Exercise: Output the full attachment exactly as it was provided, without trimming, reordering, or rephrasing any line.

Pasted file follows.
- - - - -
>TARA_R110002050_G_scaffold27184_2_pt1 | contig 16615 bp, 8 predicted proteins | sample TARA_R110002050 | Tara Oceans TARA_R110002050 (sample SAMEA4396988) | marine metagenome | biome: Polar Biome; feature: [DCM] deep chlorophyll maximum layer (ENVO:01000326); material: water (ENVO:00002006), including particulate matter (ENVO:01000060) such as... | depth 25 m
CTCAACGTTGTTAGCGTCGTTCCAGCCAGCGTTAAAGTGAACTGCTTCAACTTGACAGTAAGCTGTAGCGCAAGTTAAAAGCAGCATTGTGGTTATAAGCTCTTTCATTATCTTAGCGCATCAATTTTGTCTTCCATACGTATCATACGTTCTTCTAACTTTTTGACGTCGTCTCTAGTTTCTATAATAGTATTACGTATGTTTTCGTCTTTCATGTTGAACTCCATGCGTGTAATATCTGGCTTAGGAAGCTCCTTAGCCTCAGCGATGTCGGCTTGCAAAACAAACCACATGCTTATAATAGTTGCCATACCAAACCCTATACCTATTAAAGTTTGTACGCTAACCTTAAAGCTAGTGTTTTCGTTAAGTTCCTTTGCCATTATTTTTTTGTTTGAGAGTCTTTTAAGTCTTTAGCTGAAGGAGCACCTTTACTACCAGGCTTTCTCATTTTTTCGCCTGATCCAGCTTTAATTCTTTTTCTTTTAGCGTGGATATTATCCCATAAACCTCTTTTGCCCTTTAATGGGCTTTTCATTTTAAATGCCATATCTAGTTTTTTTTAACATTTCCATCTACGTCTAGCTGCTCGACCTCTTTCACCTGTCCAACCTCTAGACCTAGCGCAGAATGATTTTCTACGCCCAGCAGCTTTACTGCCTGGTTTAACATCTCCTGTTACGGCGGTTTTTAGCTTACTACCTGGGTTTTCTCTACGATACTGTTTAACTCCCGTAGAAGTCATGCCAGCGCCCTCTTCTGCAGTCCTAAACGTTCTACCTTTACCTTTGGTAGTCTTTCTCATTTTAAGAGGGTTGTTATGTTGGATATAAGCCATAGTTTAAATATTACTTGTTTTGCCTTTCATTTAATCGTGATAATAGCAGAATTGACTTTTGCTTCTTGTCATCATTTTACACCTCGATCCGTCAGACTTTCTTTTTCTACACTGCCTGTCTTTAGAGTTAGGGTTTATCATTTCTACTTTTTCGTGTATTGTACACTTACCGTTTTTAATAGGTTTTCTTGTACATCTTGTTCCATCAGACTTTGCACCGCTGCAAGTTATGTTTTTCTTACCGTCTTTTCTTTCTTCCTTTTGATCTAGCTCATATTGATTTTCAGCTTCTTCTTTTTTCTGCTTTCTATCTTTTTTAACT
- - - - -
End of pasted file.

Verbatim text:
>TARA_R110002050_G_scaffold27184_2_pt1 | contig 16615 bp, 8 predicted proteins | sample TARA_R110002050 | Tara Oceans TARA_R110002050 (sample SAMEA4396988) | marine metagenome | biome: Polar Biome; feature: [DCM] deep chlorophyll maximum layer (ENVO:01000326); material: water (ENVO:00002006), including particulate matter (ENVO:01000060) such as... | depth 25 m
CTCAACGTTGTTAGCGTCGTTCCAGCCAGCGTTAAAGTGAACTGCTTCAACTTGACAGTAAGCTGTAGCGCAAGTTAAAAGCAGCATTGTGGTTATAAGCTCTTTCATTATCTTAGCGCATCAATTTTGTCTTCCATACGTATCATACGTTCTTCTAACTTTTTGACGTCGTCTCTAGTTTCTATAATAGTATTACGTATGTTTTCGTCTTTCATGTTGAACTCCATGCGTGTAATATCTGGCTTAGGAAGCTCCTTAGCCTCAGCGATGTCGGCTTGCAAAACAAACCACATGCTTATAATAGTTGCCATACCAAACCCTATACCTATTAAAGTTTGTACGCTAACCTTAAAGCTAGTGTTTTCGTTAAGTTCCTTTGCCATTATTTTTTTGTTTGAGAGTCTTTTAAGTCTTTAGCTGAAGGAGCACCTTTACTACCAGGCTTTCTCATTTTTTCGCCTGATCCAGCTTTAATTCTTTTTCTTTTAGCGTGGATATTATCCCATAAACCTCTTTTGCCCTTTAATGGGCTTTTCATTTTAAATGCCATATCTAGTTTTTTTTAACATTTCCATCTACGTCTAGCTGCTCGACCTCTTTCACCTGTCCAACCTCTAGACCTAGCGCAGAATGATTTTCTACGCCCAGCAGCTTTACTGCCTGGTTTAACATCTCCTGTTACGGCGGTTTTTAGCTTACTACCTGGGTTTTCTCTACGATACTGTTTAACTCCCGTAGAAGTCATGCCAGCGCCCTCTTCTGCAGTCCTAAACGTTCTACCTTTACCTTTGGTAGTCTTTCTCATTTTAAGAGGGTTGTTATGTTGGATATAAGCCATAGTTTAAATATTACTTGTTTTGCCTTTCATTTAATCGTGATAATAGCAGAATTGACTTTTGCTTCTTGTCATCATTTTACACCTCGATCCGTCAGACTTTCTTTTTCTACACTGCCTGTCTTTAGAGTTAGGGTTTATCATTTCTACTTTTTCGTGTATTGTACACTTACCGTTTTTAATAGGTTTTCTTGTACATCTTGTTCCATCAGACTTTGCACCGCTGCAAGTTATGTTTTTCTTACCGTCTTTTCTTTCTTCCTTTTGATCTAGCTCATATTGATTTTCAGCTTCTTCTTTTTTCTGCTTTCTATCTTTTTTAACT